Up-flow vs. Down-flow Furnaces: What's the Difference and Does it Matter?

Up-flow and down-flow; these descriptive words identify the direction air moves through a furnace and how that furnace is configured in the space it occupies. The location of the furnace within your home determines whether the best choice is up-flow or down-flow furnaces. Now, you might be wondering, why you want or need to know which way the air is flowing through your heating system? The thing is, furnaces and evaporator coils are designed and built to be used in specific positions within the space they are installed in and should you need to purchase a replacement unit you need to be certain of the appropriate configuration. At HVACDirect, we are here to ensure our customers avoid inconvenience and costly errors by helping them buy what they need. Technology is so advanced, and product selections so specialized that the choice is no longer so much about getting the one best product as it is about getting the best product for the circumstances in question. No one product is the best choice for everyone.

Identifying Your Furnace Type

An up-flow furnace means the air is pulled into the bottom of the air handler and, once heated, passes out near the top of the unit. This type of system is most commonly installed in a basement. These systems are energy-efficient because the natural propensity of heat to rise assists with the heated air being pushed upward into the duct system of the home, making this an attractive configuration. Additionally, many people prefer a room heated from the floor upward rather than from the ceiling downward. A down-flow unit, almost the complete opposite, means the air enters the furnace at the top and flows out at the bottom of the unit and downward to the duct system after being heated. These units are most often installed in a closet or similar kind of space. They can be placed in an attic, a garage, or on the main level of a home.

One Against the Other: Which is Better for Your Home? Up-flow or Down-flow?

ElectricHeaterCost wise, the unit itself for an up-flow or down-flow furnace is comparable. However, when it comes to installation, a down-flow will likely cost more.

Additionally, down-flow furnaces have stricter requirements, then up-flow furnaces, to ensure safety regarding combustible floor materials involved in a down-flow unit installation. This means that either the floor must be made of noncombustible material or the furnace must be installed with a subbase configuration. Flooring materials like linoleum or carpeting can create fire hazards in crawl spaces, attics, and closets. When you are looking at a down-flow furnace, a garage might be the least complicated installation because most garages have concrete flooring, which is not considered a combustible material. Another disadvantage of a down-flow furnace is that unlike an up-flow furnace, down-flow furnaces fight against the natural upward flow of warm air. The requirement to must push air into the duct system from above contributes to loss of efficiency in these units. However, it is not all bad news when looking at down-flow furnaces, one very attractive feature of a down-flow unit is that it can fit in nearly any home, which is useful for homes that do not have a basement or crawl space. While our discussion here is not really about horizontal configurations we do want to make you aware that this type of installation exists and is a viable option for some homes where space is at a premium. Usually installed in an attic or crawl space, a horizontal configuration is an up-flow or down-flow unit laid on its side with air flowing in one end and out the other. Typically horizontal configuration is not needed as nearly any home can use a down-flow furnace, and those with a basement or adequate crawl space can choose an up-flow unit. At HVACDirect, we are eager and able to help customers make the right choice by providing them with the information needed to make the best decision for their space and needs. Contact us today.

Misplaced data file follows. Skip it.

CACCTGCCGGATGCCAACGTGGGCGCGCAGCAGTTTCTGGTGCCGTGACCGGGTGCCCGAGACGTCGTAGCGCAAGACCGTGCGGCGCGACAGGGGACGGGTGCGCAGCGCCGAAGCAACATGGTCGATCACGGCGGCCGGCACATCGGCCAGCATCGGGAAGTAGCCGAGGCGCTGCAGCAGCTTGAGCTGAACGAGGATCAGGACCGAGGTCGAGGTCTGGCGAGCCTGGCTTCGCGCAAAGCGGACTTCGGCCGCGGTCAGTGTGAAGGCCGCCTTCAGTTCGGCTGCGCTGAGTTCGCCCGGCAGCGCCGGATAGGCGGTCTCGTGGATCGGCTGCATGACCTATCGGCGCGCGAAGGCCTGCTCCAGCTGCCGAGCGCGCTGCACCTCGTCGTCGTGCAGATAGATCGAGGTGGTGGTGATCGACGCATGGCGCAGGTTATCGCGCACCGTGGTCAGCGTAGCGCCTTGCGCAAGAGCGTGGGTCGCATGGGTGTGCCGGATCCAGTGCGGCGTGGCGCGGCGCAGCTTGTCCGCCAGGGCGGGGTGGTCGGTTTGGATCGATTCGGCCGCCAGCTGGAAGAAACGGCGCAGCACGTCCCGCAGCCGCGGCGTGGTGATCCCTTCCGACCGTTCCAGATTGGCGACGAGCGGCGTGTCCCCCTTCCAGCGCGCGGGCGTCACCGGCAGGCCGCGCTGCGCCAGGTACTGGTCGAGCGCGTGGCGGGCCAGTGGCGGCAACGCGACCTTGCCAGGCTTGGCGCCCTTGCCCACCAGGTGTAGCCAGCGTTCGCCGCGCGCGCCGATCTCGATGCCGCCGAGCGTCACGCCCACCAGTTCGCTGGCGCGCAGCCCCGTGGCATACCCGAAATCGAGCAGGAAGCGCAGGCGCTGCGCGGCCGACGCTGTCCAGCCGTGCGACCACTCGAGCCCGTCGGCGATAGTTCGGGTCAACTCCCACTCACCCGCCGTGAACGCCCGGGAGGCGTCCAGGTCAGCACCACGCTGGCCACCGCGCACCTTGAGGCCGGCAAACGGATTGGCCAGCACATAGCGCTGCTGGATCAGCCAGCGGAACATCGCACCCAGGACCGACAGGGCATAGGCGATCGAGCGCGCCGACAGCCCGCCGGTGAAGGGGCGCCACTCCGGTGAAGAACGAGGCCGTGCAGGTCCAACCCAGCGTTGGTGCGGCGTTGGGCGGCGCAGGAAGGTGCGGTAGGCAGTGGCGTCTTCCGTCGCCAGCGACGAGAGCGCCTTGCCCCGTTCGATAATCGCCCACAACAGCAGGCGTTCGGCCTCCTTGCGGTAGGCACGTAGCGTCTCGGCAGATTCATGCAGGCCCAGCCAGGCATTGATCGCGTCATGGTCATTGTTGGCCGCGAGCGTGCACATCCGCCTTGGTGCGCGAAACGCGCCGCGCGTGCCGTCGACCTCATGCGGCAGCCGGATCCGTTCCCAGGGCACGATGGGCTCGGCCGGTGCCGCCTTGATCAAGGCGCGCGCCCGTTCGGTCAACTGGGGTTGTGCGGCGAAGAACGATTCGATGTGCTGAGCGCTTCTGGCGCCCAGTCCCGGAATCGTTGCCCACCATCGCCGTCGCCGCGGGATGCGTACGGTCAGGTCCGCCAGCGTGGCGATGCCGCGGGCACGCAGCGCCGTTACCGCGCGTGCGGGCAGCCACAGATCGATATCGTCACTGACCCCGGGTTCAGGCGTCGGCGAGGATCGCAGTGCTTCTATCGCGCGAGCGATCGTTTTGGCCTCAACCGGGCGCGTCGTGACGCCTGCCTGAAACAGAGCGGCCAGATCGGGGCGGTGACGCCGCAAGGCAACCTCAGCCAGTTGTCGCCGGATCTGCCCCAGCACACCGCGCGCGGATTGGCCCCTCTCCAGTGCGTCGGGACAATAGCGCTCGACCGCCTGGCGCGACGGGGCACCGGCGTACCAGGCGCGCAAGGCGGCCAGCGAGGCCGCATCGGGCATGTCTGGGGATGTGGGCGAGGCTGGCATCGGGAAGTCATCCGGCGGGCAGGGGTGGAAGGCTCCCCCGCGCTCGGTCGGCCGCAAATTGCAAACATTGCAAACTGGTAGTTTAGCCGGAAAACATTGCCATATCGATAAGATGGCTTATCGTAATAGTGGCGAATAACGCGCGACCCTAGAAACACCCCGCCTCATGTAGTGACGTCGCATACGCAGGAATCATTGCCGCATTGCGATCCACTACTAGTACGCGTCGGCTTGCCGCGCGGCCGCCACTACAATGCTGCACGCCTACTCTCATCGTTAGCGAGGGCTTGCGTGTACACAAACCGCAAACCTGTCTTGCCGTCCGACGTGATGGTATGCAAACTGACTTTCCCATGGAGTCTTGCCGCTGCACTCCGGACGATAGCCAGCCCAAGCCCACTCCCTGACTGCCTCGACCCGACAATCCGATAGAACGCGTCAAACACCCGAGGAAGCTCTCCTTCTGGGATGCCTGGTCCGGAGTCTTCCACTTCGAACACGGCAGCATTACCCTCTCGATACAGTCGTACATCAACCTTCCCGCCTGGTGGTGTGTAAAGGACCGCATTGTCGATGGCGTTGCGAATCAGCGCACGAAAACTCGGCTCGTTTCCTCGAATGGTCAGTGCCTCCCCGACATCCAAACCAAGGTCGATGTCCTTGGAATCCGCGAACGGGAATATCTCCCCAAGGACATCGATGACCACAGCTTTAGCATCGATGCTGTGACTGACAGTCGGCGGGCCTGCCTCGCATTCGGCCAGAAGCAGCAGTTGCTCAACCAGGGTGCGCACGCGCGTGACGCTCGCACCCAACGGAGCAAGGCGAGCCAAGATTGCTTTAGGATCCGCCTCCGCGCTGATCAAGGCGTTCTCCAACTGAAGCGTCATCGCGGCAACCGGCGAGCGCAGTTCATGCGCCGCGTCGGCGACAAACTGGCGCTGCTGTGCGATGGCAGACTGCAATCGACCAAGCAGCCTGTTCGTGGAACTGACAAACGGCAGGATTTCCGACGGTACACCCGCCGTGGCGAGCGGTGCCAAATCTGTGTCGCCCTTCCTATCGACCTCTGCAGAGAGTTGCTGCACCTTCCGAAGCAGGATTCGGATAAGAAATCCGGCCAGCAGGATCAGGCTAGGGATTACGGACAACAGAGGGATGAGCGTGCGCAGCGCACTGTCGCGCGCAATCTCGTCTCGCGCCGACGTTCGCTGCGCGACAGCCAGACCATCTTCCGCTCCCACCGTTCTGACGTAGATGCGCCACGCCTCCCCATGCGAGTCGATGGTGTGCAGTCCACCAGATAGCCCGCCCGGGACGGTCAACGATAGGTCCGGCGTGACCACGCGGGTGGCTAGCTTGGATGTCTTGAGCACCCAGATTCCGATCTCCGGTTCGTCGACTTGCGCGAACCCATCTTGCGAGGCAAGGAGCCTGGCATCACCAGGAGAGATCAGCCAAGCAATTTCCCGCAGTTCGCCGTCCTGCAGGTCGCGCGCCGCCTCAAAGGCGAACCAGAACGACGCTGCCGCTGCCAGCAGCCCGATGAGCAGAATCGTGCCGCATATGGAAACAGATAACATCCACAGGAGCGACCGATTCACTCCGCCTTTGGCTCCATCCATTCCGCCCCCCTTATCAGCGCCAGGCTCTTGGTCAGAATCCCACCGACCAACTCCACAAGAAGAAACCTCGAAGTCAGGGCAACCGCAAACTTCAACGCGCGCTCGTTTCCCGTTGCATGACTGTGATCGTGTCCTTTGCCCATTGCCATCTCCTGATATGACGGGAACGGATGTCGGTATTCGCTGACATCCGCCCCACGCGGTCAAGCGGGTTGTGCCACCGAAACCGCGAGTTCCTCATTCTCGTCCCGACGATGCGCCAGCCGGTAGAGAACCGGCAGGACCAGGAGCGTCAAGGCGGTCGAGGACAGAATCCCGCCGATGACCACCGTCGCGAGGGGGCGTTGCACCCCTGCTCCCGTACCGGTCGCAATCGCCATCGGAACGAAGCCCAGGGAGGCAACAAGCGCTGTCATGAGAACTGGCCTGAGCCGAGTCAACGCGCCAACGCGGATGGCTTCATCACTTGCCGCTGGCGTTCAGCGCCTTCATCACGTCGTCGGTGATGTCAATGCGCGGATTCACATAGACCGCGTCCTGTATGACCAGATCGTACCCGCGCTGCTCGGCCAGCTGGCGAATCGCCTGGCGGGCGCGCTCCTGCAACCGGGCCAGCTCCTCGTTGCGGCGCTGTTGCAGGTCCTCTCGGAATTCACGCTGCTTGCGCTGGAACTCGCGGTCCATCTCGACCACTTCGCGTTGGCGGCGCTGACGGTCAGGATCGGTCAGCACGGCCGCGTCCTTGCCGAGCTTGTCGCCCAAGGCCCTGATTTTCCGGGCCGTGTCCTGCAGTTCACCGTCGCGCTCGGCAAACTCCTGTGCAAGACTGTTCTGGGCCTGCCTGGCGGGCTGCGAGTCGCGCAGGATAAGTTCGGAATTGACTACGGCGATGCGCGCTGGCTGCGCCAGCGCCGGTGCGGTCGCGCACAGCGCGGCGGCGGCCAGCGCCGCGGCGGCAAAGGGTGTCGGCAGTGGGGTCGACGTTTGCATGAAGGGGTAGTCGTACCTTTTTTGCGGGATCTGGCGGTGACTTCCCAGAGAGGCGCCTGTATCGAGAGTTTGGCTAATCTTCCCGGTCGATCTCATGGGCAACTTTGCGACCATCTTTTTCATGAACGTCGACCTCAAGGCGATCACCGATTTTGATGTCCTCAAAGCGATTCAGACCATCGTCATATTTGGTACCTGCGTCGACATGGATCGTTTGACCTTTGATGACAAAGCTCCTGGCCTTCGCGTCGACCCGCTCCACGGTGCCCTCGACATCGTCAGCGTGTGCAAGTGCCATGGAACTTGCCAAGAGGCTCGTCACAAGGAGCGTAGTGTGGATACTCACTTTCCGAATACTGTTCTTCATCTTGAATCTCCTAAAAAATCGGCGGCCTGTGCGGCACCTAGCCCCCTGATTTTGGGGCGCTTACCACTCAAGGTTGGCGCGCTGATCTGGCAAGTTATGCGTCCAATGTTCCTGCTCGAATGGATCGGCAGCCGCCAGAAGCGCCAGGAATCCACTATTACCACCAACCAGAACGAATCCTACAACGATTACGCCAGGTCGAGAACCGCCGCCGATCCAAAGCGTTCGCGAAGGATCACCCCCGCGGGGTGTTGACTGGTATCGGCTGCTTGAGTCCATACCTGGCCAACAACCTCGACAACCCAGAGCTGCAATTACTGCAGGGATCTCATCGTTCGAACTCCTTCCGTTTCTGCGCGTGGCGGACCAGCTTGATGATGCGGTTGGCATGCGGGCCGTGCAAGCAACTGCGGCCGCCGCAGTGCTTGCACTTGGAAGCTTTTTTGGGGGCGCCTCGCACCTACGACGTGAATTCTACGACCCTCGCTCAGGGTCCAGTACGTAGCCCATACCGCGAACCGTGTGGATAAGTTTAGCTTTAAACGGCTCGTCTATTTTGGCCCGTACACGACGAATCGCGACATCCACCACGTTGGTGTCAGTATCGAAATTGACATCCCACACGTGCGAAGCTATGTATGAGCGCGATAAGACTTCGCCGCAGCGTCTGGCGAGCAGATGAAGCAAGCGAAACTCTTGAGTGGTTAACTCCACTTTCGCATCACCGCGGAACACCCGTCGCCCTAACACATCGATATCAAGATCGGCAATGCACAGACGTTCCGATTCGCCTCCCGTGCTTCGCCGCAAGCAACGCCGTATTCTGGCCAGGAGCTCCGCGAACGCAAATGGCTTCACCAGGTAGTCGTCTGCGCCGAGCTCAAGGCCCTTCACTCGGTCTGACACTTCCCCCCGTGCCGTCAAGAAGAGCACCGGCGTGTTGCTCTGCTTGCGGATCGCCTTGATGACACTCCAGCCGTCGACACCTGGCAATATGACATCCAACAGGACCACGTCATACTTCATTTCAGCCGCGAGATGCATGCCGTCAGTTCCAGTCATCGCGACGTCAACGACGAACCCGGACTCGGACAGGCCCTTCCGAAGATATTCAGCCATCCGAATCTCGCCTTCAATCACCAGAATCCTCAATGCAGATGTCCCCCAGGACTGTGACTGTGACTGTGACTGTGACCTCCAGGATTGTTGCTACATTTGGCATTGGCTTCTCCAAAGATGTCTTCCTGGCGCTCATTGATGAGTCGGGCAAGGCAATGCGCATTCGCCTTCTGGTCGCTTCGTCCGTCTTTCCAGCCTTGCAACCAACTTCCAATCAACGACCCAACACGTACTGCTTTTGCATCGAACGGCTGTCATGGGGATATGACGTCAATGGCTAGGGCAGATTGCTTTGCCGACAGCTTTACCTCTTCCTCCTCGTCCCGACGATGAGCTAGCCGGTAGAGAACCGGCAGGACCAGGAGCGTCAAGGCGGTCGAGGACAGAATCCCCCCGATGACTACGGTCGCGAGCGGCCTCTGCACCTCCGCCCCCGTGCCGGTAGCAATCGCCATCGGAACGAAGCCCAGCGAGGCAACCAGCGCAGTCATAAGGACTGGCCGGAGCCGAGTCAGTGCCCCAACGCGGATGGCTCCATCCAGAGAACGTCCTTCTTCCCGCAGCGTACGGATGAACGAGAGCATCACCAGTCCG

January 3, 2019
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